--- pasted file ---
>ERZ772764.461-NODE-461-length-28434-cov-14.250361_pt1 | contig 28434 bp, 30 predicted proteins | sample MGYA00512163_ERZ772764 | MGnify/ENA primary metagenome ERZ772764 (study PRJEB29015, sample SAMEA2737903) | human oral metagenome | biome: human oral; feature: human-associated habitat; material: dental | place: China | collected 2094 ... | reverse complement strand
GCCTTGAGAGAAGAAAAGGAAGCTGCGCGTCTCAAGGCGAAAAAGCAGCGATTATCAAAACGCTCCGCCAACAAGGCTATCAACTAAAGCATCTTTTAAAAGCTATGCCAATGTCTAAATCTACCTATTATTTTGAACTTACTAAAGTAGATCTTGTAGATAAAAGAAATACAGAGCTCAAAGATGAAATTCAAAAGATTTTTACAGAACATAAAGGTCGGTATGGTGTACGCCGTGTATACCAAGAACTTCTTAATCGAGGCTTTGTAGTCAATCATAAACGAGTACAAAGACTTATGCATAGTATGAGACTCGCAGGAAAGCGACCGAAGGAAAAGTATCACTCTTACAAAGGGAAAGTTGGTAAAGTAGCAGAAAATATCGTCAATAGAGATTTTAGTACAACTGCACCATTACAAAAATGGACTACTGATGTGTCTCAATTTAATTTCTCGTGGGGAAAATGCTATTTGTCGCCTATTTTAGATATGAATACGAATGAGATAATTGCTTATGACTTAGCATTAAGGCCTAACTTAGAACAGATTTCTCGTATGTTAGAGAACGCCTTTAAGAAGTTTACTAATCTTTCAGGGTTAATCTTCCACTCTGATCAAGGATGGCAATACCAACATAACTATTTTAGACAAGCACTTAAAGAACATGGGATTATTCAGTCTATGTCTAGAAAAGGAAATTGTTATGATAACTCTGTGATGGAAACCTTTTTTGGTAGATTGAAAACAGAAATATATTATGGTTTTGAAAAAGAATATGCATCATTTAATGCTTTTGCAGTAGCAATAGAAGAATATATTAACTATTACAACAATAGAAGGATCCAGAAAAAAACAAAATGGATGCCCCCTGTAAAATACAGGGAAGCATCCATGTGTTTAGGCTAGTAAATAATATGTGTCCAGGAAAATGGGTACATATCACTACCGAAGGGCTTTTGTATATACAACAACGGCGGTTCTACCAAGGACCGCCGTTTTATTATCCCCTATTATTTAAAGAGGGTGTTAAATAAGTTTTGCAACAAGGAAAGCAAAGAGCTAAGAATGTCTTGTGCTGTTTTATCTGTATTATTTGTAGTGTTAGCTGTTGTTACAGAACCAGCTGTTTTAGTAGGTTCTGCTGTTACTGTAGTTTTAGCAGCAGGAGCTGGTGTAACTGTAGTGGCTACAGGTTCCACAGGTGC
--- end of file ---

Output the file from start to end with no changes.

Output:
>ERZ772764.461-NODE-461-length-28434-cov-14.250361_pt1 | contig 28434 bp, 30 predicted proteins | sample MGYA00512163_ERZ772764 | MGnify/ENA primary metagenome ERZ772764 (study PRJEB29015, sample SAMEA2737903) | human oral metagenome | biome: human oral; feature: human-associated habitat; material: dental | place: China | collected 2094 ... | reverse complement strand
GCCTTGAGAGAAGAAAAGGAAGCTGCGCGTCTCAAGGCGAAAAAGCAGCGATTATCAAAACGCTCCGCCAACAAGGCTATCAACTAAAGCATCTTTTAAAAGCTATGCCAATGTCTAAATCTACCTATTATTTTGAACTTACTAAAGTAGATCTTGTAGATAAAAGAAATACAGAGCTCAAAGATGAAATTCAAAAGATTTTTACAGAACATAAAGGTCGGTATGGTGTACGCCGTGTATACCAAGAACTTCTTAATCGAGGCTTTGTAGTCAATCATAAACGAGTACAAAGACTTATGCATAGTATGAGACTCGCAGGAAAGCGACCGAAGGAAAAGTATCACTCTTACAAAGGGAAAGTTGGTAAAGTAGCAGAAAATATCGTCAATAGAGATTTTAGTACAACTGCACCATTACAAAAATGGACTACTGATGTGTCTCAATTTAATTTCTCGTGGGGAAAATGCTATTTGTCGCCTATTTTAGATATGAATACGAATGAGATAATTGCTTATGACTTAGCATTAAGGCCTAACTTAGAACAGATTTCTCGTATGTTAGAGAACGCCTTTAAGAAGTTTACTAATCTTTCAGGGTTAATCTTCCACTCTGATCAAGGATGGCAATACCAACATAACTATTTTAGACAAGCACTTAAAGAACATGGGATTATTCAGTCTATGTCTAGAAAAGGAAATTGTTATGATAACTCTGTGATGGAAACCTTTTTTGGTAGATTGAAAACAGAAATATATTATGGTTTTGAAAAAGAATATGCATCATTTAATGCTTTTGCAGTAGCAATAGAAGAATATATTAACTATTACAACAATAGAAGGATCCAGAAAAAAACAAAATGGATGCCCCCTGTAAAATACAGGGAAGCATCCATGTGTTTAGGCTAGTAAATAATATGTGTCCAGGAAAATGGGTACATATCACTACCGAAGGGCTTTTGTATATACAACAACGGCGGTTCTACCAAGGACCGCCGTTTTATTATCCCCTATTATTTAAAGAGGGTGTTAAATAAGTTTTGCAACAAGGAAAGCAAAGAGCTAAGAATGTCTTGTGCTGTTTTATCTGTATTATTTGTAGTGTTAGCTGTTGTTACAGAACCAGCTGTTTTAGTAGGTTCTGCTGTTACTGTAGTTTTAGCAGCAGGAGCTGGTGTAACTGTAGTGGCTACAGGTTCCACAGGTGC